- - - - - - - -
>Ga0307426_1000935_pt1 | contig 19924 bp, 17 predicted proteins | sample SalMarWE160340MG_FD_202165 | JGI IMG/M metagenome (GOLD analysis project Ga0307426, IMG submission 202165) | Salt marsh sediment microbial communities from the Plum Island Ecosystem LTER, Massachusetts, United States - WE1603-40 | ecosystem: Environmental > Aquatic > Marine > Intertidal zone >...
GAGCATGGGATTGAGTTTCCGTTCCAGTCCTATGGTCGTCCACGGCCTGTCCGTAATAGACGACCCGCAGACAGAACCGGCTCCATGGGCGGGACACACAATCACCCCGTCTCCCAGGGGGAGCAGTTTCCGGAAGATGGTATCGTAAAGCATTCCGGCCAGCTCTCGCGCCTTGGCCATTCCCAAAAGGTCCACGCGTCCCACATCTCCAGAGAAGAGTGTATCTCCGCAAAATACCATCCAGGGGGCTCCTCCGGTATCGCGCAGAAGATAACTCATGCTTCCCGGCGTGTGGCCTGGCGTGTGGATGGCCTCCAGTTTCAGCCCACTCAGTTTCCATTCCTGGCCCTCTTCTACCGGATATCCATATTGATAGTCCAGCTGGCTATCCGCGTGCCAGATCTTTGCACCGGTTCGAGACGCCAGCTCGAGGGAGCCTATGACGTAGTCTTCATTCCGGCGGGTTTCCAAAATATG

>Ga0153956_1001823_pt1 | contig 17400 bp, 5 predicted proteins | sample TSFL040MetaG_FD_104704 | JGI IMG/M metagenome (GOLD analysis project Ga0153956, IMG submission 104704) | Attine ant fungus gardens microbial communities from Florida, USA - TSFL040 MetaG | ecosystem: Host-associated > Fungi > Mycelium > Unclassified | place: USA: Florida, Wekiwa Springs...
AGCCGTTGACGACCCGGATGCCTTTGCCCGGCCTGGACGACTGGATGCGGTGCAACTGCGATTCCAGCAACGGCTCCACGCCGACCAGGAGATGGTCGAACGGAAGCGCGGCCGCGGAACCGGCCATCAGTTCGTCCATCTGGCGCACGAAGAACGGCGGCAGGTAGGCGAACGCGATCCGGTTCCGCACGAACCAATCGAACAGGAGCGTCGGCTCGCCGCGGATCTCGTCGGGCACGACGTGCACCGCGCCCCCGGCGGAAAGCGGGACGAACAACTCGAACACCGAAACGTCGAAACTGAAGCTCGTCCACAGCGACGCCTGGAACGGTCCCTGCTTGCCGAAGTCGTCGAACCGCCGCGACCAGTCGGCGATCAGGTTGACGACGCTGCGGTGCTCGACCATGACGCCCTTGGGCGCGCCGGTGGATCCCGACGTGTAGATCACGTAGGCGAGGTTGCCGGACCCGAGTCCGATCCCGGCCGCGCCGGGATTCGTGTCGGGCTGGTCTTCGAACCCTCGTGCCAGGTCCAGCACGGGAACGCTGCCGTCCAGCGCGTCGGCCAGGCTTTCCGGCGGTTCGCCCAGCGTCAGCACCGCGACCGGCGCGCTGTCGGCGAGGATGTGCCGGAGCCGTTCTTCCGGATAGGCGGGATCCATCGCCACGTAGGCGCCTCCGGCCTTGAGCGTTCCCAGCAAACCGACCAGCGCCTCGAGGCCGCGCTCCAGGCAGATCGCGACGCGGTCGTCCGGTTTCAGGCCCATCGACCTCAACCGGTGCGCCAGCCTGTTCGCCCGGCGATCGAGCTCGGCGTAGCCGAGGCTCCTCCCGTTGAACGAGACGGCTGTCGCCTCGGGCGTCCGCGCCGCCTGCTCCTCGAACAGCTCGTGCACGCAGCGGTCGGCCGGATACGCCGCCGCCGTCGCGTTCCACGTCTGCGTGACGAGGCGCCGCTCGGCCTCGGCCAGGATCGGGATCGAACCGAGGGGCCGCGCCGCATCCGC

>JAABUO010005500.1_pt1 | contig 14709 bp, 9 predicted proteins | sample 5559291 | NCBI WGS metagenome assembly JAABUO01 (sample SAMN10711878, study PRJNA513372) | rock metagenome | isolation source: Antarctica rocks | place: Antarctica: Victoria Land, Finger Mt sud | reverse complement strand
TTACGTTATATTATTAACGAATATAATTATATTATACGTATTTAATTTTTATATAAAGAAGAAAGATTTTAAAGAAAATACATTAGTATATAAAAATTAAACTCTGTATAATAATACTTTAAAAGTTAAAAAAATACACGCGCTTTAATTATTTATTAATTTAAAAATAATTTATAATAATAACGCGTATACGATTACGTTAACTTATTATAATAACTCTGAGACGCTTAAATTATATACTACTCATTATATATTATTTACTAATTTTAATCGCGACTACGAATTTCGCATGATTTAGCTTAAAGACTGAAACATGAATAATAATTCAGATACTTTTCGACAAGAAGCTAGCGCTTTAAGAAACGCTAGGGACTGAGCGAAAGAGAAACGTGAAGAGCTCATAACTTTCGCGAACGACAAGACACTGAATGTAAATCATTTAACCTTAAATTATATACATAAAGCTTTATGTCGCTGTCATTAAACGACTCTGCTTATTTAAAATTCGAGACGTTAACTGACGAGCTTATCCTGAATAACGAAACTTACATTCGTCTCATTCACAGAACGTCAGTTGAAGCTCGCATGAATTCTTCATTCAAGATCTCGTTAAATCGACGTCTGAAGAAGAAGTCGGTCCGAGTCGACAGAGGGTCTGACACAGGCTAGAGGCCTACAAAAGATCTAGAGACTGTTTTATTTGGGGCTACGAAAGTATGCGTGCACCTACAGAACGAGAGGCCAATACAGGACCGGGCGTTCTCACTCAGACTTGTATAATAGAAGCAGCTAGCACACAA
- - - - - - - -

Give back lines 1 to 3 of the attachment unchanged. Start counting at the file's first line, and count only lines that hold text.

>Ga0307426_1000935_pt1 | contig 19924 bp, 17 predicted proteins | sample SalMarWE160340MG_FD_202165 | JGI IMG/M metagenome (GOLD analysis project Ga0307426, IMG submission 202165) | Salt marsh sediment microbial communities from the Plum Island Ecosystem LTER, Massachusetts, United States - WE1603-40 | ecosystem: Environmental > Aquatic > Marine > Intertidal zone >...
GAGCATGGGATTGAGTTTCCGTTCCAGTCCTATGGTCGTCCACGGCCTGTCCGTAATAGACGACCCGCAGACAGAACCGGCTCCATGGGCGGGACACACAATCACCCCGTCTCCCAGGGGGAGCAGTTTCCGGAAGATGGTATCGTAAAGCATTCCGGCCAGCTCTCGCGCCTTGGCCATTCCCAAAAGGTCCACGCGTCCCACATCTCCAGAGAAGAGTGTATCTCCGCAAAATACCATCCAGGGGGCTCCTCCGGTATCGCGCAGAAGATAACTCATGCTTCCCGGCGTGTGGCCTGGCGTGTGGATGGCCTCCAGTTTCAGCCCACTCAGTTTCCATTCCTGGCCCTCTTCTACCGGATATCCATATTGATAGTCCAGCTGGCTATCCGCGTGCCAGATCTTTGCACCGGTTCGAGACGCCAGCTCGAGGGAGCCTATGACGTAGTCTTCATTCCGGCGGGTTTCCAAAATATG

>Ga0153956_1001823_pt1 | contig 17400 bp, 5 predicted proteins | sample TSFL040MetaG_FD_104704 | JGI IMG/M metagenome (GOLD analysis project Ga0153956, IMG submission 104704) | Attine ant fungus gardens microbial communities from Florida, USA - TSFL040 MetaG | ecosystem: Host-associated > Fungi > Mycelium > Unclassified | place: USA: Florida, Wekiwa Springs...